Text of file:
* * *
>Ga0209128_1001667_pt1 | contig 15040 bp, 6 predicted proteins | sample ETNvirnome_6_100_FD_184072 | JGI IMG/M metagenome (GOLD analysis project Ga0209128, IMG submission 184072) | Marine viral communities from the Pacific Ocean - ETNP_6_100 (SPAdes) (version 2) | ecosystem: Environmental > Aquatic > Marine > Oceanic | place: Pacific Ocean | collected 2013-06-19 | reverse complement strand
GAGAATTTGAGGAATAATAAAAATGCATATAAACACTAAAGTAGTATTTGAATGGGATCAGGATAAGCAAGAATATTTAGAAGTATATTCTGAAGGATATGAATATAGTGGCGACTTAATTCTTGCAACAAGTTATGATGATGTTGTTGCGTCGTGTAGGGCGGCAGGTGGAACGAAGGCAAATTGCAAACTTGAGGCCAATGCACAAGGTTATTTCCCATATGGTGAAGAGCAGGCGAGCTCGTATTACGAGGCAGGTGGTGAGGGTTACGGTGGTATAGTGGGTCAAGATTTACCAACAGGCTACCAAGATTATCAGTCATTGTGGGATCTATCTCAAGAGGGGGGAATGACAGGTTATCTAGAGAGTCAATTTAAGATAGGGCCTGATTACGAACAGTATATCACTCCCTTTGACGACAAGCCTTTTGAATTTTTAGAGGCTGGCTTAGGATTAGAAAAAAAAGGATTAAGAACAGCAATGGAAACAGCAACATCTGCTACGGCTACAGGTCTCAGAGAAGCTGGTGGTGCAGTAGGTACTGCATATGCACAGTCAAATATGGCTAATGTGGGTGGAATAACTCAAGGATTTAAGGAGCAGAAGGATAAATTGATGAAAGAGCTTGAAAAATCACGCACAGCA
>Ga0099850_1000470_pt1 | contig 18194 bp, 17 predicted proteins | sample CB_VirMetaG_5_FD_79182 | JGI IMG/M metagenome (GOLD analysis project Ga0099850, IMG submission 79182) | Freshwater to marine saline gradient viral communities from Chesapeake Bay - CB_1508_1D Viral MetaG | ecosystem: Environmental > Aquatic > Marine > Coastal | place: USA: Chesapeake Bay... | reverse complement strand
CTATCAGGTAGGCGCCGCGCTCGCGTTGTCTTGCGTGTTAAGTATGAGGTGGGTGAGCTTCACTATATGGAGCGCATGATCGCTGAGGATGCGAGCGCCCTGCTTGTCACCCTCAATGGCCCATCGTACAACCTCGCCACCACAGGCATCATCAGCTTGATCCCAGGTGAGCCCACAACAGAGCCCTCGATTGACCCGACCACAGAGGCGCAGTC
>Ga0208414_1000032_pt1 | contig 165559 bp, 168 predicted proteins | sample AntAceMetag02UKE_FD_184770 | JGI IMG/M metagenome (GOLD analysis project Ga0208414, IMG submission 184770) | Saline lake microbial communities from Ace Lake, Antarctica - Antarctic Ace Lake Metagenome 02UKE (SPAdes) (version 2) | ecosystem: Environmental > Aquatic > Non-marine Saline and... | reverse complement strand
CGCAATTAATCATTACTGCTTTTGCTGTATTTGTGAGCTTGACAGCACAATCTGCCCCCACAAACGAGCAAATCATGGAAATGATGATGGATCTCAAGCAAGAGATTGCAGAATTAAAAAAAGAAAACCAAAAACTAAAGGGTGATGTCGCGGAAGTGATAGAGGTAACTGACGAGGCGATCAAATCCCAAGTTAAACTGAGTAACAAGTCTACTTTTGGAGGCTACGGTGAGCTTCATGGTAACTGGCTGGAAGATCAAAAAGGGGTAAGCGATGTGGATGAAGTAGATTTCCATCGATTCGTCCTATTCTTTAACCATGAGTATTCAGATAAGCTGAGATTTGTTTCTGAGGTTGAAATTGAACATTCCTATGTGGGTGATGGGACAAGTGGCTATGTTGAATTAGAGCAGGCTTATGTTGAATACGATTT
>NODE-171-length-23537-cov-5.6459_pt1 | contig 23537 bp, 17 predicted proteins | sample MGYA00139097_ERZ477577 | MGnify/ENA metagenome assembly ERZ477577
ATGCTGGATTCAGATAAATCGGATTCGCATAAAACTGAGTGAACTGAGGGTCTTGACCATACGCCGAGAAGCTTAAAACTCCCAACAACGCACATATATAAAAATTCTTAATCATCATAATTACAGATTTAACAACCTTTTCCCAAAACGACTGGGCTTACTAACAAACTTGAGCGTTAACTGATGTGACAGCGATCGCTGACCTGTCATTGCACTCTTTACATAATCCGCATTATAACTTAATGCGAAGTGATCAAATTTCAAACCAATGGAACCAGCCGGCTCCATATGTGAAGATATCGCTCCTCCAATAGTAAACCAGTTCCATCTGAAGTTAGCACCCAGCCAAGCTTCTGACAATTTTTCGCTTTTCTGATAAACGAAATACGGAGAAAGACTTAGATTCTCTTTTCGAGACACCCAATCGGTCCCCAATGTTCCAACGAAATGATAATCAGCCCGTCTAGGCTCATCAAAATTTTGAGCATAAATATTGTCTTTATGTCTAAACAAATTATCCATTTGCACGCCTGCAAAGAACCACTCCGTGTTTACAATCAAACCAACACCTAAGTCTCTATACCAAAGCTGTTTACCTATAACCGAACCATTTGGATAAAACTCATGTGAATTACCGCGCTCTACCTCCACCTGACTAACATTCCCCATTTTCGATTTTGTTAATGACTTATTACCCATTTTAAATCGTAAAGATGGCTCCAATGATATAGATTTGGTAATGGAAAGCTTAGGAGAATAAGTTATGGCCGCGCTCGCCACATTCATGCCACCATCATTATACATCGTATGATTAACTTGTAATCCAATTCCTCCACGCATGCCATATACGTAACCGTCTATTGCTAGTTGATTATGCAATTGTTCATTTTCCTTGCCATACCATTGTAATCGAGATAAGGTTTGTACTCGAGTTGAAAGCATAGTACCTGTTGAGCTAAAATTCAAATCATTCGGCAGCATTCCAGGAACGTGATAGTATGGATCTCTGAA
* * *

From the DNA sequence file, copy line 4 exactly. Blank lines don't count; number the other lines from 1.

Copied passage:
CTATCAGGTAGGCGCCGCGCTCGCGTTGTCTTGCGTGTTAAGTATGAGGTGGGTGAGCTTCACTATATGGAGCGCATGATCGCTGAGGATGCGAGCGCCCTGCTTGTCACCCTCAATGGCCCATCGTACAACCTCGCCACCACAGGCATCATCAGCTTGATCCCAGGTGAGCCCACAACAGAGCCCTCGATTGACCCGACCACAGAGGCGCAGTC